Our current cognitive skills are a product of a painstakingly slow process of evolution; hence, as expected with evolution, further cognitive enhancements will likely take generations. However, rapidly growing amounts of information, expansion of the internet, and increasing demands of work have led us to ask more and more of our brains at an alarming rate. Recent advancements in cognitive monitoring and augmentation from the Tufts Human Computer Interaction (HCI) lab show promise in helping to combat this growing concern. The development of functional near-infrared spectroscopy (fNIRS) and transcranial direct current stimulation (tDCS) has opened new doors that could not only reduce the stress of work, but also enhance our cognition in real time.
fNIRS is a functional neuroimaging technique where changes in levels of oxygenated and deoxygenated hemoglobin in a region of the brain are detected using optical fibers emitting near-infrared light. This technique does not require the long setup time, highly restricted position and intolerance to movement that are characteristic of other neuroimaging devices. Therefore fNIRS can more easily be applied in a real world setting, opening the door for the creation of commercial applications of brain state monitoring during normal cognitive activity. By applying this technique to create a passive interface for detecting levels of stress or strain, the HCI lab was able to begin addressing the problem at hand.
Traditional machine interfaces, such as a mouse or a keyboard, require explicit input from a user in order to issue a command. In contrast, a device utilizing an implicit input paradigm monitors the actions or states of the user and administers commands accordingly, often adapting to a given user’s habits or baseline states to create a seamless, passive experience. For example, a mobile application may use location as an implicit input to improve the user’s experience by giving information in context to the user’s location. To expand on this idea, the lab created an experiment in which implicit input was derived from lab subjects’ prefrontal cortex activity using an fNIRS device attached to their forehead with a headband. Participants were instructed to play a simulation of air traffic control operation, a highly stressful job. As the number of planes under the participants’ control increased, levels of brain activity increased as well, indicating elevated mental stress. When stress rose above a certain level, the simulation adjusted the level of difficulty by reducing the traffic. This led to a 35 percent increase in the participants’ ability to land safely. Hence, by having a computer constantly monitor a user’s neural activity and adjusting the workload accordingly, the user can maintain an optimal working cognitive state to reduce the mental burden.
With fNIRS showing much promise, the Tufts HCI lab has recently embarked a new adventure to explore how we could augment cognitive behavior through a safe , painless, and non-invasive brain stimulation technique: transcranial direct current stimulation (tDCS). Our neurons are activated through electrical nerve impulses called action potentials, which will only propagate if the electrical membrane potential of the neurons crosses a certain threshold through a high expenditure of glucose. tDCS can generate a gentle “push” to decrease this threshold by sending constant, low intensity current through electrodes from the outside. This would mean that less energy from the user would be spent in doing the same activity. Dr. Allan Snyder, the director for the Centre for the Mind at the University of Sydney, performed an initial study of the efficacy of tDCS. He showed that with excitatory (anodal) stimulation to the right temporal anterior lobe and inhibitory (cathodal) stimulation to the left temporal anterior lobe using tDCS, 40% of participants were able to solve the nine-dot problem, a canonical test with a generally low success rate. Without the supplemental stimulation, only 20% of participants succeeded after many trials and errors. By targeting areas of the brain under stress with fNIRS and applying tDCS to relieve that stress, the lab hopes to be able to create a strategy for augmenting our cognitive abilities.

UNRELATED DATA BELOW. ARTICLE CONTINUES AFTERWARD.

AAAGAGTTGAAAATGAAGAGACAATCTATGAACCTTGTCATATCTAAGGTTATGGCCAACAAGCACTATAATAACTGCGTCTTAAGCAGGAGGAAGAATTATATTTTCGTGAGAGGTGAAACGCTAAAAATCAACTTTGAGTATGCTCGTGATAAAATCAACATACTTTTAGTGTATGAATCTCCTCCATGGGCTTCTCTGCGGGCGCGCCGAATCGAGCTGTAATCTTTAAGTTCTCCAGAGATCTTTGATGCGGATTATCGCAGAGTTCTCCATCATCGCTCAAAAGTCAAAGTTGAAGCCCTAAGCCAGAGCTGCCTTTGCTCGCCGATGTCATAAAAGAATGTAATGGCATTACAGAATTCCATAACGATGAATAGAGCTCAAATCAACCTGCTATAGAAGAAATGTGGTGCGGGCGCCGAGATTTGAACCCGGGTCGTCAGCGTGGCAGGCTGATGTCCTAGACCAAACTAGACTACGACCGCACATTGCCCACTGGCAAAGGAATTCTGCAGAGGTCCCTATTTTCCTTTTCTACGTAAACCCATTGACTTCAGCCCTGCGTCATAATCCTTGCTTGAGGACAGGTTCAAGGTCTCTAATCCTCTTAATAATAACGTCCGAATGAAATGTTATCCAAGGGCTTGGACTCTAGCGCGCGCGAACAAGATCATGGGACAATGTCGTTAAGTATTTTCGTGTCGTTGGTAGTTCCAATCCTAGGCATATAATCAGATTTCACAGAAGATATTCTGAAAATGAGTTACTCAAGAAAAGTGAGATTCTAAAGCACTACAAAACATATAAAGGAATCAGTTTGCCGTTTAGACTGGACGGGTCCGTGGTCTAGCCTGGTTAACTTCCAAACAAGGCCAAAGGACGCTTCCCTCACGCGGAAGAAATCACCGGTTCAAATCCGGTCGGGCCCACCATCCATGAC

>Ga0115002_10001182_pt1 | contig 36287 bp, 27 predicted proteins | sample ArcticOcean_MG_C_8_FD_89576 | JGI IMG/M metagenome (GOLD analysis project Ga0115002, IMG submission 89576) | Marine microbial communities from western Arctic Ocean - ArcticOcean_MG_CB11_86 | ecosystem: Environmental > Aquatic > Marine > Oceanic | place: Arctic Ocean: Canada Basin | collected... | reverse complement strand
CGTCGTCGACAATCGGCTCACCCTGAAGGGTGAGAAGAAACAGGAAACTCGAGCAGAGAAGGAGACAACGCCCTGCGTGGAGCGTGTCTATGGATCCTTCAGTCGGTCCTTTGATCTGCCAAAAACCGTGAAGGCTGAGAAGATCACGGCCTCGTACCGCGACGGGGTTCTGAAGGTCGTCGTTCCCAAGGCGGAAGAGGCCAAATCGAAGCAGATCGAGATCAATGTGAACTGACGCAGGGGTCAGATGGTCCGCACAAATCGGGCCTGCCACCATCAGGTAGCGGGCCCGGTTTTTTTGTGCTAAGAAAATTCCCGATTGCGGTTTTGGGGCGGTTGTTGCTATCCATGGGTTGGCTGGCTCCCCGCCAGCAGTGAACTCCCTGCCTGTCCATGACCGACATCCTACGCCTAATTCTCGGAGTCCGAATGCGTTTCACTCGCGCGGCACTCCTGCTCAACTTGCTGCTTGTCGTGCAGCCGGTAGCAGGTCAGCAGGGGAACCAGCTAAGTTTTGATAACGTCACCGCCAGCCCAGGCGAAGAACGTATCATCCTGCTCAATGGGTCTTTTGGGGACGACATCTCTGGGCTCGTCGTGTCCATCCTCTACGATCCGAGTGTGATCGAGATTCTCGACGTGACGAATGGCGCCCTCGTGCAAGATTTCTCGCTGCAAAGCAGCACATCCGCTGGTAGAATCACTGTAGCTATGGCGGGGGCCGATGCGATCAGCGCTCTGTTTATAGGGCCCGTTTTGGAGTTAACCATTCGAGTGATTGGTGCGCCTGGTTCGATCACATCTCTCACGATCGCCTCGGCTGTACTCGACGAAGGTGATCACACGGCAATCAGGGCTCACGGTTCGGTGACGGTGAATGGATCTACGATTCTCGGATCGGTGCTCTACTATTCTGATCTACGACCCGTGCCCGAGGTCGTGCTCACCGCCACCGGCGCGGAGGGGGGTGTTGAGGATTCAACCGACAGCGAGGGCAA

The next step in this investigation is to understand the effects of cognitive enhancement on the brain as a whole. There is a finite amount of resources available to the brain at any given time. Since any activity comes with a resource cost, and the total demand of all activity cannot exceed the resource pool, there must be compensation for resource reallocation. Therefore, for example, stimulation of activity in one area might lead to oxygen deprivation in another area. The HCI lab is looking to not only understand what the costs are, but also how those costs could be compensated. A possible strategy that has been proposed is to identify areas that could be inhibited in order to free up more resources in a safe manner. The potential of having an implicit interface between the fNIRS and tDSC no longer seems to be a far-fetched reality that could certainly help create a more efficient and less-stressful working environment. With the theories in place, pilot studies showing promise and a new study ready to begin, the Tufts HCI lab would like to send a cordial invite to those who would like to participate.
(If you are interested in participating in this HCI study, please email firstname.lastname@example.org.)